{"username":"thefourtheye","password":"********"}
Now, we constructed the body string. But, how will we let the server know that the request is not over immediately after the HTTP Request line and the headers in the HTTP Request.

Source: http://www.tcpipguide.com/free/t_HTTPRequestMessageFormat.htm


As we see in the picture, after the headers section, there is the body section, which is where the body string we generated will be put in. But how will the web-server know the format of the body section and where it actually ends? That is why we put in two 'headers' in the 'options' object.
var headers = {
'Content-Type': 'application/json',
'Content-Length': bodyString.length
};

Here we specify the type of the body and the actual length of it. Okay, now that we specified the type and the length, how are we going to send the string? We simply write it to the 'ClientRequest' object returned by the 'http.request', like this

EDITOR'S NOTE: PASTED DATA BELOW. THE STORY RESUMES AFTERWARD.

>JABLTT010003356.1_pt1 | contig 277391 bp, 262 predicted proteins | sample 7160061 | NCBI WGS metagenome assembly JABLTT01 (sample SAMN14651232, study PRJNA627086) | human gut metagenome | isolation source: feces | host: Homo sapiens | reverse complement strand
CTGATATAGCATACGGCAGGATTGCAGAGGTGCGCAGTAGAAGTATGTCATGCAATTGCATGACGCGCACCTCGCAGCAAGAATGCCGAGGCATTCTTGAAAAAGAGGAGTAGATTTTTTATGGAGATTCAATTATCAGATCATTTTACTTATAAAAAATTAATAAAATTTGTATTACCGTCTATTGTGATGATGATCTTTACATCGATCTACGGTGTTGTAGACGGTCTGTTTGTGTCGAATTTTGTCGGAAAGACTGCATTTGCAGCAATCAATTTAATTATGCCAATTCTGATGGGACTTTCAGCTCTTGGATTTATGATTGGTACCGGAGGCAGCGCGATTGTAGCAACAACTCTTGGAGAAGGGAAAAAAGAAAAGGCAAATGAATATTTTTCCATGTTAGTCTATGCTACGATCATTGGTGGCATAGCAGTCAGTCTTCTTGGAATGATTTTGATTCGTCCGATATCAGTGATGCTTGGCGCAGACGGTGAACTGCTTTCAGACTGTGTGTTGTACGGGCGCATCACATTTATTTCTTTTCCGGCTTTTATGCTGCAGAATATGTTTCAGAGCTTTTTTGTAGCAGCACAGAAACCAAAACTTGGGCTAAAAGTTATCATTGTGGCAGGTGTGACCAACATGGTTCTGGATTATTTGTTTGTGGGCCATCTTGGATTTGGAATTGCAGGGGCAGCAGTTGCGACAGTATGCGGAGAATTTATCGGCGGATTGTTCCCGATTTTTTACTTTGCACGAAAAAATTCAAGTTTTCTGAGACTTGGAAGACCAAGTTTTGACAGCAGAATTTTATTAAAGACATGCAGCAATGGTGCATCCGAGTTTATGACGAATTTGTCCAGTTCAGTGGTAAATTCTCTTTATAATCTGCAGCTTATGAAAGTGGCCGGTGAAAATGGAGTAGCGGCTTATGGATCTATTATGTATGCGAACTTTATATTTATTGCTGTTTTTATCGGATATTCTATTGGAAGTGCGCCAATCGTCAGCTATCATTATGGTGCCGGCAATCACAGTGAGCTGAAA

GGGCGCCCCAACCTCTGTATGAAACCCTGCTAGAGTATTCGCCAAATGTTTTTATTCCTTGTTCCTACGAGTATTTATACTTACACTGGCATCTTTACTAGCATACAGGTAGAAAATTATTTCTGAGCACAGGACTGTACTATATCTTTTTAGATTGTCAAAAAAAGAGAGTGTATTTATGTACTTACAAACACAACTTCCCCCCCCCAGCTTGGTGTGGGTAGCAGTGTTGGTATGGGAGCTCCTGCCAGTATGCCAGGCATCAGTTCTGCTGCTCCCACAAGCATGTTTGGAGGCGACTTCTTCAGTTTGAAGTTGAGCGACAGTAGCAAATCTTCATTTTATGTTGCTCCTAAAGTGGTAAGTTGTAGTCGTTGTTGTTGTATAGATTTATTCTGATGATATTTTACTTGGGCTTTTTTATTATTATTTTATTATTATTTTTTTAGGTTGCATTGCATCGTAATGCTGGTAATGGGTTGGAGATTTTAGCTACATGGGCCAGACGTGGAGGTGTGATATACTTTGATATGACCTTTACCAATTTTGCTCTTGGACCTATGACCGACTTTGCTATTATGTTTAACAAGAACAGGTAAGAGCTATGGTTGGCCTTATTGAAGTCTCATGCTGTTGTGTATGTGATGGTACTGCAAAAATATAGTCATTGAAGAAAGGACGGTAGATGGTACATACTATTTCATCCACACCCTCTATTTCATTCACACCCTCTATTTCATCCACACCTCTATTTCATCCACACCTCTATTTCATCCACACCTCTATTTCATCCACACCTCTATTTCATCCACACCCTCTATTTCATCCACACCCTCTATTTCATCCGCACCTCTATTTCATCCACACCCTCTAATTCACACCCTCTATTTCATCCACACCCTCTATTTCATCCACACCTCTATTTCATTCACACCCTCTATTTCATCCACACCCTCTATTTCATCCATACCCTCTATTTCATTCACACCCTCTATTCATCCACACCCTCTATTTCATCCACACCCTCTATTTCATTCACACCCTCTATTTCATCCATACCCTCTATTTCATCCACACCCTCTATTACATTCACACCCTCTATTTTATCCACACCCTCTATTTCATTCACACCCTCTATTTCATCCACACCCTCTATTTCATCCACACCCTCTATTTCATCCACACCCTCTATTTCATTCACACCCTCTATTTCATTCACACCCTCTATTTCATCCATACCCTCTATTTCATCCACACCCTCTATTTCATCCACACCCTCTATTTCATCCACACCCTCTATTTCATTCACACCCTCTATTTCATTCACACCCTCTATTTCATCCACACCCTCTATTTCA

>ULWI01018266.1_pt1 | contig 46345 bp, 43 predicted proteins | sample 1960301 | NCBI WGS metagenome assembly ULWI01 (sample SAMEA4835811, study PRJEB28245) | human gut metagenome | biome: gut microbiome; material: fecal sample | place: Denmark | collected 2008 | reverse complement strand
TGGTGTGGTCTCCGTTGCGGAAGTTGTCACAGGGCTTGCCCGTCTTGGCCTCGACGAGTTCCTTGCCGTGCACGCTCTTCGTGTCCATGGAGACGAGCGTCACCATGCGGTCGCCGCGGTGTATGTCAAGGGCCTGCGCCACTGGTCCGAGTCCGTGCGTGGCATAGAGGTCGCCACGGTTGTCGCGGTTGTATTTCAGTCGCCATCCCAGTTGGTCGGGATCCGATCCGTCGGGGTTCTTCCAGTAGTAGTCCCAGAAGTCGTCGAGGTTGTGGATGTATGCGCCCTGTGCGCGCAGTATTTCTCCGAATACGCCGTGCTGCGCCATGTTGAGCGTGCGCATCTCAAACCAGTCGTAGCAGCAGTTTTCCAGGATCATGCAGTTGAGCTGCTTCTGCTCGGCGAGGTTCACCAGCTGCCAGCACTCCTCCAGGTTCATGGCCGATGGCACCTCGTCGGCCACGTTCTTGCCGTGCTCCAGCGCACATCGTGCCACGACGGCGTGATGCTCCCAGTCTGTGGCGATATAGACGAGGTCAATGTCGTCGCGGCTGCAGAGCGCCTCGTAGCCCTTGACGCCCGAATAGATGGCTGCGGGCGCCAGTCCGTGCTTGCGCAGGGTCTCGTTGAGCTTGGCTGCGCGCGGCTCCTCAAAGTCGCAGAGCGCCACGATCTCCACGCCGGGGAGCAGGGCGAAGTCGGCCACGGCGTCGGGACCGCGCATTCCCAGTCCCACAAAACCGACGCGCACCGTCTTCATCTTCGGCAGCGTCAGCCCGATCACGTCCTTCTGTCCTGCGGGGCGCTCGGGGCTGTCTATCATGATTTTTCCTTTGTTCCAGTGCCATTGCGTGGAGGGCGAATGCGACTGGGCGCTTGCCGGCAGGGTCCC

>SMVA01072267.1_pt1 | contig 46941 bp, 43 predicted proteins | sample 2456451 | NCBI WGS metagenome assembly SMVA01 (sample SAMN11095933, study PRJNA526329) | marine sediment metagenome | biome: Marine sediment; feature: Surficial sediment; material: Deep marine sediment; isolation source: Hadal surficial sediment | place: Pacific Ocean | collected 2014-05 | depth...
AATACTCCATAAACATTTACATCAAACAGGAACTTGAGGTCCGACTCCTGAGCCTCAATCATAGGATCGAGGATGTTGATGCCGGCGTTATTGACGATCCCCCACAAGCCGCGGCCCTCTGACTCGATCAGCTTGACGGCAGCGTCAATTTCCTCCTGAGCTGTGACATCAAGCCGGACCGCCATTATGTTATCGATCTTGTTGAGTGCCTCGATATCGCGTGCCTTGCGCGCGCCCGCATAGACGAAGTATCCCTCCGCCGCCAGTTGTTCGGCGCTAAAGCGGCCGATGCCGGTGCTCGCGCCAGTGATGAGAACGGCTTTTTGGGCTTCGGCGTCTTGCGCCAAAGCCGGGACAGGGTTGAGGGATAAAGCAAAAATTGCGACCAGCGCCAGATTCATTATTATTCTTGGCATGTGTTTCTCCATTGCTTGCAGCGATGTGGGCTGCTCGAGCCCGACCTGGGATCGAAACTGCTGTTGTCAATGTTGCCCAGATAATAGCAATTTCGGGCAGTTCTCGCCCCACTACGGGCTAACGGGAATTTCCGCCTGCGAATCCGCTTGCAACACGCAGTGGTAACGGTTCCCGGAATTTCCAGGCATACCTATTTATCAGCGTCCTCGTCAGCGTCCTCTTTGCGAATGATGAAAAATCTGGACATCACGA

http.request(options, callback).write(bodyString);
That is it :-)

Node.js - Modules and Exports

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I think most of us haven't understood the concept of modules in Node.js properly. Let us discuss the basics of that in this post.

Module System

In Node.js, when you create a new JavaScript file, that will be considered as a separate module. Inside that module, you can access the module itself with module object. You can check that, like this

console.log(module);
which produces something like this
{ id: '.',
exports: {},
parent: null,
filename: '/home/thefourtheye/Desktop/Test.js',
loaded: false,
children: [],
paths:
[ '/home/thefourtheye/Desktop/node_modules',
'/home/thefourtheye/node_modules',
'/home/node_modules',